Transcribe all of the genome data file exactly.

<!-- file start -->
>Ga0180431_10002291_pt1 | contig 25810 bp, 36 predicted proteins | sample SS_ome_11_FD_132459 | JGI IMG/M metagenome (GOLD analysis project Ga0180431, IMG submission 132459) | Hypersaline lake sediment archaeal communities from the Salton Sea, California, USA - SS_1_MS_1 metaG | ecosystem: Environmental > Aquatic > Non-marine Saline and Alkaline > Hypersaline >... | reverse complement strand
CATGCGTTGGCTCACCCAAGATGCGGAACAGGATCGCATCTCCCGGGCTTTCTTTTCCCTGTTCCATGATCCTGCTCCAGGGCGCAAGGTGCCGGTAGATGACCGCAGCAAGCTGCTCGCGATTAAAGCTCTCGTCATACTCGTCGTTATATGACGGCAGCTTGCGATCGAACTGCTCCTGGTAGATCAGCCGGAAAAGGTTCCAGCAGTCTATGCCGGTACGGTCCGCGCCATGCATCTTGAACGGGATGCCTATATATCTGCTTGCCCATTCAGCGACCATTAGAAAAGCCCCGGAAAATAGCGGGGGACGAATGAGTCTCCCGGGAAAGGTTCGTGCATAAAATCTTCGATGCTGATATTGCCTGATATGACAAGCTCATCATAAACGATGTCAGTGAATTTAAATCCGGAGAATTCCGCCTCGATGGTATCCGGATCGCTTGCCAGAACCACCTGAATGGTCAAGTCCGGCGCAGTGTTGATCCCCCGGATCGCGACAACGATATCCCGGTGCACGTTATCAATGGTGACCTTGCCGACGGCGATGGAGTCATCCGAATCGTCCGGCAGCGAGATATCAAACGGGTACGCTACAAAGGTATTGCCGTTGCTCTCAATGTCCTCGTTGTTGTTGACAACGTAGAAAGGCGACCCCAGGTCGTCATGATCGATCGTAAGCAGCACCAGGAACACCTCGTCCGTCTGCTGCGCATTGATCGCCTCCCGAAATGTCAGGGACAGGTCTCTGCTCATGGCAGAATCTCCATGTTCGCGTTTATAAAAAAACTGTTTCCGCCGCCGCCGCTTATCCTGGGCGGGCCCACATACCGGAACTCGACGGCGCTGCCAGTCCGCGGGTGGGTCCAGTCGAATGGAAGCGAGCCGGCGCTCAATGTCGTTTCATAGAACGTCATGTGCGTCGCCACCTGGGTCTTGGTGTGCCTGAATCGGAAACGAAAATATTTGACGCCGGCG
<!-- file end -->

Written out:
>Ga0180431_10002291_pt1 | contig 25810 bp, 36 predicted proteins | sample SS_ome_11_FD_132459 | JGI IMG/M metagenome (GOLD analysis project Ga0180431, IMG submission 132459) | Hypersaline lake sediment archaeal communities from the Salton Sea, California, USA - SS_1_MS_1 metaG | ecosystem: Environmental > Aquatic > Non-marine Saline and Alkaline > Hypersaline >... | reverse complement strand
CATGCGTTGGCTCACCCAAGATGCGGAACAGGATCGCATCTCCCGGGCTTTCTTTTCCCTGTTCCATGATCCTGCTCCAGGGCGCAAGGTGCCGGTAGATGACCGCAGCAAGCTGCTCGCGATTAAAGCTCTCGTCATACTCGTCGTTATATGACGGCAGCTTGCGATCGAACTGCTCCTGGTAGATCAGCCGGAAAAGGTTCCAGCAGTCTATGCCGGTACGGTCCGCGCCATGCATCTTGAACGGGATGCCTATATATCTGCTTGCCCATTCAGCGACCATTAGAAAAGCCCCGGAAAATAGCGGGGGACGAATGAGTCTCCCGGGAAAGGTTCGTGCATAAAATCTTCGATGCTGATATTGCCTGATATGACAAGCTCATCATAAACGATGTCAGTGAATTTAAATCCGGAGAATTCCGCCTCGATGGTATCCGGATCGCTTGCCAGAACCACCTGAATGGTCAAGTCCGGCGCAGTGTTGATCCCCCGGATCGCGACAACGATATCCCGGTGCACGTTATCAATGGTGACCTTGCCGACGGCGATGGAGTCATCCGAATCGTCCGGCAGCGAGATATCAAACGGGTACGCTACAAAGGTATTGCCGTTGCTCTCAATGTCCTCGTTGTTGTTGACAACGTAGAAAGGCGACCCCAGGTCGTCATGATCGATCGTAAGCAGCACCAGGAACACCTCGTCCGTCTGCTGCGCATTGATCGCCTCCCGAAATGTCAGGGACAGGTCTCTGCTCATGGCAGAATCTCCATGTTCGCGTTTATAAAAAAACTGTTTCCGCCGCCGCCGCTTATCCTGGGCGGGCCCACATACCGGAACTCGACGGCGCTGCCAGTCCGCGGGTGGGTCCAGTCGAATGGAAGCGAGCCGGCGCTCAATGTCGTTTCATAGAACGTCATGTGCGTCGCCACCTGGGTCTTGGTGTGCCTGAATCGGAAACGAAAATATTTGACGCCGGCG